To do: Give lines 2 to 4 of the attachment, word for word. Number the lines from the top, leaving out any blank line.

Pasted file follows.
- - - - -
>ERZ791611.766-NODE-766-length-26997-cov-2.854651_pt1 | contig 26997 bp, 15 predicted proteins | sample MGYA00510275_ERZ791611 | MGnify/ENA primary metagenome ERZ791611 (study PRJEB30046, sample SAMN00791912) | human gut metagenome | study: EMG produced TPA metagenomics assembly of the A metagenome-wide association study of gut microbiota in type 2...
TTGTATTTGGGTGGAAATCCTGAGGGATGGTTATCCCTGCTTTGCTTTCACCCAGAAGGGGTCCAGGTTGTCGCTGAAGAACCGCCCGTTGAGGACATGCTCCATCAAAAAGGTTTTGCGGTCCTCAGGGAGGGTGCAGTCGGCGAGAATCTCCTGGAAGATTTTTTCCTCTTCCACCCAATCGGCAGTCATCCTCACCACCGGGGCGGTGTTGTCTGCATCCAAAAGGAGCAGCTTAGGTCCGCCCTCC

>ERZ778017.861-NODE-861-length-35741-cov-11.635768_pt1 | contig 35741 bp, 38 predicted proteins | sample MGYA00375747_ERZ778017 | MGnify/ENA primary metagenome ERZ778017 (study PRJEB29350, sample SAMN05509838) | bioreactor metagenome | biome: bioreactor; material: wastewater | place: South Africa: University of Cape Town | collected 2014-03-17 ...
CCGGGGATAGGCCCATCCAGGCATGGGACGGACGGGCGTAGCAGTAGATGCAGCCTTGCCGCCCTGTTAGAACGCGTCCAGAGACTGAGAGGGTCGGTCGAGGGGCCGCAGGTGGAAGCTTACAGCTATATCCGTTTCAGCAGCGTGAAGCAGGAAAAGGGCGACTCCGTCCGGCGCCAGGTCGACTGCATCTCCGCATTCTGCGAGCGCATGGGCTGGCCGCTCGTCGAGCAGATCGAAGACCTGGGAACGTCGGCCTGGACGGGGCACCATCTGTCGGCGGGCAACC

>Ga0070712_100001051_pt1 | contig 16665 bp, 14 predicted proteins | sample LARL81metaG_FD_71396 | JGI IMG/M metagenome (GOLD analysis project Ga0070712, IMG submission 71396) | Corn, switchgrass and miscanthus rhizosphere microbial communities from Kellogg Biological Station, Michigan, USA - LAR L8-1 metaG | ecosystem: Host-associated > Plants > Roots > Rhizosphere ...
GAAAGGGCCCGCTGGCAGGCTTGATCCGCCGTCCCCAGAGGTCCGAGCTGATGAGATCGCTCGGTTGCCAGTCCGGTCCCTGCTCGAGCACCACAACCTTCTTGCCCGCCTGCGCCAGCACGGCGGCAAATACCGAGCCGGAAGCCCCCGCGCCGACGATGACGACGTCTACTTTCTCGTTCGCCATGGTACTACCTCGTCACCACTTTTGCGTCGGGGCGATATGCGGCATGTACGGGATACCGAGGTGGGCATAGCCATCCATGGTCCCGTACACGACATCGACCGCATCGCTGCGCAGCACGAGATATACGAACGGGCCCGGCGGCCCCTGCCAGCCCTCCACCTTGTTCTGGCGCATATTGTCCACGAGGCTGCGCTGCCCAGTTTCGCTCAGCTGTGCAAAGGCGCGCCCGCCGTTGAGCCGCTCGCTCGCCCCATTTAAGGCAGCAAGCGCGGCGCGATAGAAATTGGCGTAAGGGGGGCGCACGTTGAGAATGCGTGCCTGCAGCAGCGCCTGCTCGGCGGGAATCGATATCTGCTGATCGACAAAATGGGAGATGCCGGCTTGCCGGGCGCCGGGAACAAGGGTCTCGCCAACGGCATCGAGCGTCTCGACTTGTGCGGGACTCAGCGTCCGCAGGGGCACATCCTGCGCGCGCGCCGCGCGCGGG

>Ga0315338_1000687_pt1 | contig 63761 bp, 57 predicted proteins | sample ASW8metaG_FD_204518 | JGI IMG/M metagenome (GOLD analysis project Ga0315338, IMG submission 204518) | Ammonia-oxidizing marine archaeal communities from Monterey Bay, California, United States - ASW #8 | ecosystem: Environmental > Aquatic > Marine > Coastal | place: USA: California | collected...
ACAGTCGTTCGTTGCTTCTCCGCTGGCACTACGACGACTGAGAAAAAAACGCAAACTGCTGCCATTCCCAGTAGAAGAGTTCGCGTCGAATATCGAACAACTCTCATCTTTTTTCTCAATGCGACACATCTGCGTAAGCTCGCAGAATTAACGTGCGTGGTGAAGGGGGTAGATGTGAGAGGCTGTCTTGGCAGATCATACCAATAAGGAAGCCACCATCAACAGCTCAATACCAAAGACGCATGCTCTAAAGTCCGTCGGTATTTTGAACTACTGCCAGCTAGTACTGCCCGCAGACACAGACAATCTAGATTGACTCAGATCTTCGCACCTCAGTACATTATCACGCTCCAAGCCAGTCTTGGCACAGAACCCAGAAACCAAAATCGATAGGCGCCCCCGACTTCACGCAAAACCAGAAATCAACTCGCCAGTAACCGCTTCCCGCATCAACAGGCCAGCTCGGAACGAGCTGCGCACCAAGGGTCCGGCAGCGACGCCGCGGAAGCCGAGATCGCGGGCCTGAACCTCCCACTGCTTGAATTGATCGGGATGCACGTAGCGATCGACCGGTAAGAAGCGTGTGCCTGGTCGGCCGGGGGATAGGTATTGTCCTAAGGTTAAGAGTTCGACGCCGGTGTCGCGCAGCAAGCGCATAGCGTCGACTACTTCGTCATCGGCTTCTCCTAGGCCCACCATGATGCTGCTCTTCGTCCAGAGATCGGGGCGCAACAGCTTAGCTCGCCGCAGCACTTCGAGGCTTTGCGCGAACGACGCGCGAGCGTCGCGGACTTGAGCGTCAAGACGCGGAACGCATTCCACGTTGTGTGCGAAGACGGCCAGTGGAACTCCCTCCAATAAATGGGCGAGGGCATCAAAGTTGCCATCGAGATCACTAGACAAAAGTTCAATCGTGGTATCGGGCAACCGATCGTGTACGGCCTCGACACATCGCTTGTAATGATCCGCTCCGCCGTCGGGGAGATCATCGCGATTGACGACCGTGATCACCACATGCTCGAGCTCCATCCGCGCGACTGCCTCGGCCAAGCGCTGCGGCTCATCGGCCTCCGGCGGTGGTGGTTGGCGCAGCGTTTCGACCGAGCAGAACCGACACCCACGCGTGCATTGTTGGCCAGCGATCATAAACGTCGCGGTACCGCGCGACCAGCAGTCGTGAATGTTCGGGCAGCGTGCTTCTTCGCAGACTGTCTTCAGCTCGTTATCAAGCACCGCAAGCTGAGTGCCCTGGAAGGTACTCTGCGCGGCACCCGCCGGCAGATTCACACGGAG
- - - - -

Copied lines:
TTGTATTTGGGTGGAAATCCTGAGGGATGGTTATCCCTGCTTTGCTTTCACCCAGAAGGGGTCCAGGTTGTCGCTGAAGAACCGCCCGTTGAGGACATGCTCCATCAAAAAGGTTTTGCGGTCCTCAGGGAGGGTGCAGTCGGCGAGAATCTCCTGGAAGATTTTTTCCTCTTCCACCCAATCGGCAGTCATCCTCACCACCGGGGCGGTGTTGTCTGCATCCAAAAGGAGCAGCTTAGGTCCGCCCTCC

>ERZ778017.861-NODE-861-length-35741-cov-11.635768_pt1 | contig 35741 bp, 38 predicted proteins | sample MGYA00375747_ERZ778017 | MGnify/ENA primary metagenome ERZ778017 (study PRJEB29350, sample SAMN05509838) | bioreactor metagenome | biome: bioreactor; material: wastewater | place: South Africa: University of Cape Town | collected 2014-03-17 ...
CCGGGGATAGGCCCATCCAGGCATGGGACGGACGGGCGTAGCAGTAGATGCAGCCTTGCCGCCCTGTTAGAACGCGTCCAGAGACTGAGAGGGTCGGTCGAGGGGCCGCAGGTGGAAGCTTACAGCTATATCCGTTTCAGCAGCGTGAAGCAGGAAAAGGGCGACTCCGTCCGGCGCCAGGTCGACTGCATCTCCGCATTCTGCGAGCGCATGGGCTGGCCGCTCGTCGAGCAGATCGAAGACCTGGGAACGTCGGCCTGGACGGGGCACCATCTGTCGGCGGGCAACC